In Paris, the riverbanks look like little parks (at least during daylight and twilight hours), with people gathering to eat picnics, drink wine, sing songs (like the warbled Bob Marley "Satisfy My Soul" rendition that some French teens were belting out as we passed, or the kids who were humming the beginning notes of the Shins' "New Slang" on the Bateaux Mouches). Lovers kiss. Children roam and play. Tourists gawk and take pictures that are probably blurry or have people in them that they don't know. Ancient monuments hold the sky up.
I'll be honest: Paris scared me. I haven't been here for more than 20 years and I was a teenager in French Club when I was here the last time. I was in love and in love with love. I was crazy and stayed out too late and my French teacher (a short guy from Dallas) tried to reprimand me, but he was too nice to follow through. I lived in Italy at the time, a hedonistic and primitive place compared to the sophistication of Paris, and it never occurred to me that eating at McDonald's and wearing a red beret were lame choices. I remember being treated so rudely by a French waiter near the Musee d'Orsay, even though I spoke reasonable French with a fairly good Parisian accent. I didn't see the Louvre because it was closed (they were constructing the famous pyramids for the welcome pavilion). I went to Versailles but was bored to tears as we roamed aimlessly around the grounds. I almost didn't climb the Sacre Coeur in Montmartre because my boyfriend didn't (but I did do it and it was one of the highlights of my trip). Ahh... seventeen. So young. So naive. So long.
This time, my trip is vastly different and I am no longer living in Europe, so I was worried that it would be harder. I worried about my French being so rusty that we'd be scorned publicly, so Raf and I took French lessons last year (until my French teacher, a strict Quebecoise, made me feel inferior for not speaking the language 100% of the time with her). I fretted over my wardrobe and hoped that navy and white stripes would not be considered gauche or too cliche. I packed way too many pairs of heels. I read a little too much in my Rick Steves guidebook. I was about-to-vomit nervous in Toulouse before we left the airport.
The big reveal? It's positively the most wonderful part of our trip. I am in heaven. EVERY girl and woman (and man) that we pass on the street is both stylish AND wearing navy and white striped shirts... and many of them (women AND men, straight AND gay) are wearing slim-cut denim with the cuffs folded up twice just above their ankles. French words and phrases are coming back to me; I can communicate with nearly everyone and my accent is at least understandable enough to order food, shop, get directions. My high heels have been surprisingly comfortable on the cobblestone streets (and cute, too). Although it's been incredibly helpful, I've also found that I'm reaching beyond what Rick Steves can show me. My nervous stomach was gone as soon as our kind driver Fabrice met us at the airport and began to encourage me to speak French as much as possible. "Your accent is not as bad as many I've heard," he said. That was enough for me.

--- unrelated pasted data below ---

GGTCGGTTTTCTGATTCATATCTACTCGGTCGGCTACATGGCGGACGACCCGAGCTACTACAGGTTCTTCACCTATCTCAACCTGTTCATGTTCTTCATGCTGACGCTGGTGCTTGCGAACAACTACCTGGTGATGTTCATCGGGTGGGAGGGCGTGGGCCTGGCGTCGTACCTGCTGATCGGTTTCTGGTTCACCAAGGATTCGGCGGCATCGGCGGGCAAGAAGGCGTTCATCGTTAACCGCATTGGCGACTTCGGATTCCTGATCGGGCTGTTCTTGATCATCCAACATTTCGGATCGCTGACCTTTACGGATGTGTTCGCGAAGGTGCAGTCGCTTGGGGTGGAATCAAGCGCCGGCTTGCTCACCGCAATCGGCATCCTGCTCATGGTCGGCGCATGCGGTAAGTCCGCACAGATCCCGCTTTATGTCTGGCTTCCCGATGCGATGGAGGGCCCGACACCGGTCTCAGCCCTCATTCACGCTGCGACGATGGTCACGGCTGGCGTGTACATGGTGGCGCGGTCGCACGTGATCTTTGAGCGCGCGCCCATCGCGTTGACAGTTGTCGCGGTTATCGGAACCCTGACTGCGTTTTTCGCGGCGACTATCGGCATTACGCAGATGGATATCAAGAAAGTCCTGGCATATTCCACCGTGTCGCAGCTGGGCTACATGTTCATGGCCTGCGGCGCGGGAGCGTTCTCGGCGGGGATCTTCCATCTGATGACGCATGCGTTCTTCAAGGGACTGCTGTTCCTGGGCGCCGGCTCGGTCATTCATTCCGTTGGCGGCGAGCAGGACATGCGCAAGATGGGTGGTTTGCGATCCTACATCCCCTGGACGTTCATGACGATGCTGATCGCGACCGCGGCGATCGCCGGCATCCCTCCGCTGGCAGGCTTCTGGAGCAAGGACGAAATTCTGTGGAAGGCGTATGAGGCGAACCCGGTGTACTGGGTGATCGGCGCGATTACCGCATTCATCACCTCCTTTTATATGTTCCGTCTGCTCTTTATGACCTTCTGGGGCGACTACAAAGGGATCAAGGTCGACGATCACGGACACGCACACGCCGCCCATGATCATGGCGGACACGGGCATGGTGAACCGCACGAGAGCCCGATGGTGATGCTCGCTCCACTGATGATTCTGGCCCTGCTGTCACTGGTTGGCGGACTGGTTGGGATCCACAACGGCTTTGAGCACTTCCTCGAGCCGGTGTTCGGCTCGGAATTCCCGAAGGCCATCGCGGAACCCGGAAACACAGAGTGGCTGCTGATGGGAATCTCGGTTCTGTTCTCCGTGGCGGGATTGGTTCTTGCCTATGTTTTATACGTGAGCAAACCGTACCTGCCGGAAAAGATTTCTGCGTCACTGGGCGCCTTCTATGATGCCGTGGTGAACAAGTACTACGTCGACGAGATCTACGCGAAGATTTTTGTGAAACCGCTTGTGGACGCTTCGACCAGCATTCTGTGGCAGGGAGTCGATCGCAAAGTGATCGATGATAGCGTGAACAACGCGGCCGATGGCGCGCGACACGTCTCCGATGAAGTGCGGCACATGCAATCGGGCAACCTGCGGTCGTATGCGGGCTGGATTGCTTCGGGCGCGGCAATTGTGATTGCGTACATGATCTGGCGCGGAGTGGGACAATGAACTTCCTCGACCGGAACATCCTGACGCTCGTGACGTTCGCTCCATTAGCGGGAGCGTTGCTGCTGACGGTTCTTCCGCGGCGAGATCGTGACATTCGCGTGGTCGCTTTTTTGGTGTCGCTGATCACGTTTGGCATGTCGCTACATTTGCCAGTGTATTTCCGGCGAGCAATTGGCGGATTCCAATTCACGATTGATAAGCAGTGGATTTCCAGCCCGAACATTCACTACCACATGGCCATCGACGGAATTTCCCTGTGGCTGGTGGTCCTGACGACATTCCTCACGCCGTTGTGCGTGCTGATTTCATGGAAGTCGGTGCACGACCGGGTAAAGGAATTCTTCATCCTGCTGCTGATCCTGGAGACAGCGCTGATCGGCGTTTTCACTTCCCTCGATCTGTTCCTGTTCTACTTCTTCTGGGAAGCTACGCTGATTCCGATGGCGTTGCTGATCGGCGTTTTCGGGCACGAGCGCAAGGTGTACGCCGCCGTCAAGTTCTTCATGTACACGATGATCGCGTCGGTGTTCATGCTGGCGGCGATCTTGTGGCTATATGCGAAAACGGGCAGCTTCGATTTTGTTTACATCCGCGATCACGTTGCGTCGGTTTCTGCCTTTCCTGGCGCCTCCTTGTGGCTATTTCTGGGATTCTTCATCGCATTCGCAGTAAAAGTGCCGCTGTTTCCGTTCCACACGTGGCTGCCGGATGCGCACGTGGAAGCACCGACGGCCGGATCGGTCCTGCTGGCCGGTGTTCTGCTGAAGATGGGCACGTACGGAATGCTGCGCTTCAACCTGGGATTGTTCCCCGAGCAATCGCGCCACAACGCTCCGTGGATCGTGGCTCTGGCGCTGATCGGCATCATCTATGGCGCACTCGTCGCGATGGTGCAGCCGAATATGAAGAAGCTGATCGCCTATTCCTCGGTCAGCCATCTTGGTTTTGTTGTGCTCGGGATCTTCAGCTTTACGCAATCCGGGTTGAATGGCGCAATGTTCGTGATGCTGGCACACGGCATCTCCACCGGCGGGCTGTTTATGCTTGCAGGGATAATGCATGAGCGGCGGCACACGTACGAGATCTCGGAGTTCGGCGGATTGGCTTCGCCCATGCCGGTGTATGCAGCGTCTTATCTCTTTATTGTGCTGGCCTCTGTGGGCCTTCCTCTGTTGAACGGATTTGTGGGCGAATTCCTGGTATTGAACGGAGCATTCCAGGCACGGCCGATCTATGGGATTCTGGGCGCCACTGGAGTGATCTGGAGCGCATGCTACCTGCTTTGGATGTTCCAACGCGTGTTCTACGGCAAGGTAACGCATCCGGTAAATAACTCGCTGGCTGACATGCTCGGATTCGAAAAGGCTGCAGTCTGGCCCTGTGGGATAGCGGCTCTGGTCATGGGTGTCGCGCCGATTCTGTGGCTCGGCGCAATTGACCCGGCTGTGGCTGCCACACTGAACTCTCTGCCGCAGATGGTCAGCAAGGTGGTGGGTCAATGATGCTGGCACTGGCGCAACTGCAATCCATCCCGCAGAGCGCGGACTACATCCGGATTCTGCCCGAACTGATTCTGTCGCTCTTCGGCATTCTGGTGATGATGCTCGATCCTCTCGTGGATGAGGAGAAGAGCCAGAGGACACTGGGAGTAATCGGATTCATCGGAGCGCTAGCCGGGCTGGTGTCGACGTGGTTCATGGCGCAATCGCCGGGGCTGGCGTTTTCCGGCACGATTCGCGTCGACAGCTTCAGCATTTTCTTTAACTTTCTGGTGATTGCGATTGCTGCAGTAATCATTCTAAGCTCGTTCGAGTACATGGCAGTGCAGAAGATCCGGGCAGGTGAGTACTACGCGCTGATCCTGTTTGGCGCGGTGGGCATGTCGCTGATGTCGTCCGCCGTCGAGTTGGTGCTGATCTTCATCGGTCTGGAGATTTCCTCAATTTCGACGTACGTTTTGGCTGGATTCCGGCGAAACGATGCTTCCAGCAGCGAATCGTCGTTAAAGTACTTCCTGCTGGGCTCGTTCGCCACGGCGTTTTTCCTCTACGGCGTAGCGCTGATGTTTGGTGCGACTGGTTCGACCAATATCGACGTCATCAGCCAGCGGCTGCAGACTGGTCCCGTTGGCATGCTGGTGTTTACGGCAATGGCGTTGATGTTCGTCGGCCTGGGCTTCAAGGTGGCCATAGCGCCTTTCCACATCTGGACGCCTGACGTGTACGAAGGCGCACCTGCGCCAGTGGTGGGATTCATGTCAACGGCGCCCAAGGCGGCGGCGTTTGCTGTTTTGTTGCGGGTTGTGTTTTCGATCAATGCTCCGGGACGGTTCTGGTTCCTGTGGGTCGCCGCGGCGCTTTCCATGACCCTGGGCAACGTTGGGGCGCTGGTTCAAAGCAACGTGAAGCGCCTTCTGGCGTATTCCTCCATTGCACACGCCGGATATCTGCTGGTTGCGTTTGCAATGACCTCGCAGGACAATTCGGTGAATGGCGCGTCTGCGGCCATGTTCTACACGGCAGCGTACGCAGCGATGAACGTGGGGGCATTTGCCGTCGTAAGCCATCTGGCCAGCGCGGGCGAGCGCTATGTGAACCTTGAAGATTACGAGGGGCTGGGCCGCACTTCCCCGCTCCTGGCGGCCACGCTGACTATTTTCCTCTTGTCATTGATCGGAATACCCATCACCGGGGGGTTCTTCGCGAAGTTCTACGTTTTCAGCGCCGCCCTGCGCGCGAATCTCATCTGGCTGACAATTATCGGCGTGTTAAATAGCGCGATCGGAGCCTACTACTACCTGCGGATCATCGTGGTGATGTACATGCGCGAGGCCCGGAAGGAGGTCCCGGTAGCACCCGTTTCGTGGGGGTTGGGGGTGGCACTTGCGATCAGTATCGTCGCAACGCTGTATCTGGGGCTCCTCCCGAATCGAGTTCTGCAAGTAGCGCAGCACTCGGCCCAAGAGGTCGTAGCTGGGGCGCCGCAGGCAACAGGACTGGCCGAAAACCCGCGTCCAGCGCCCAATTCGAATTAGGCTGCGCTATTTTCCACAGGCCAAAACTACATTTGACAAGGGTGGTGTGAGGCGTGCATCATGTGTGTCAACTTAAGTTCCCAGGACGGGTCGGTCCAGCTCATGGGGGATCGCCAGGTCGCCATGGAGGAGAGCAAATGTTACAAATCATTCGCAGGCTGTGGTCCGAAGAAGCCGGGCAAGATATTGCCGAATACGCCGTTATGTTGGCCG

We're staying at the Citadines Apart'Hotel in the St. Germain-de-Pres area, which is in the middle of EVERYTHING we want to see. Not only is it conveniently located (just off the Seine on the Left Bank, two blocks from the St. Michel metro station, a bridge walk and a block or two from the Louvre on one side and the same distance from Notre Dame on the other side), but it's a one-bedroom apartment with a fully-equipped kitchenette and plenty of space for our cinq personne family. That may not seem like a big deal, but we were able to walk to a supermarche on the first afternoon and then come home and cook veggies for our kids (the first they'd had in nearly two weeks). There's a laundry room downstairs, free coffee in the lobby 24/7 and free internet in each room. Heaven.
Raf had told me that I had nothing to worry about, except maybe someone mistaking me for a local and asking me for directions, which I scoffed at. And then it happened last night. We were leaving the supermarche Carrefour in the Latin Quarter with the kids around 10:45 pm (I know, we're living on Euro time), baguette in hand, and watching a few street performers break dancing. Two young French girls approached me with a map asking for help in finding the St. Michel station. I answered them in Franglish, even though I knew the words in French - I was scared to send them in the wrong direction, which I think I may have anyway (but where better to be lost than in the 6th arrondisement in Paris?). Just go toward the Rue des Grands Augustins, I advised. Find the Seine and go right. St. Michel is just a few blocks down. Can't miss it.
"See?" Raf said. "I told you."
And so he did. I could get used to this city.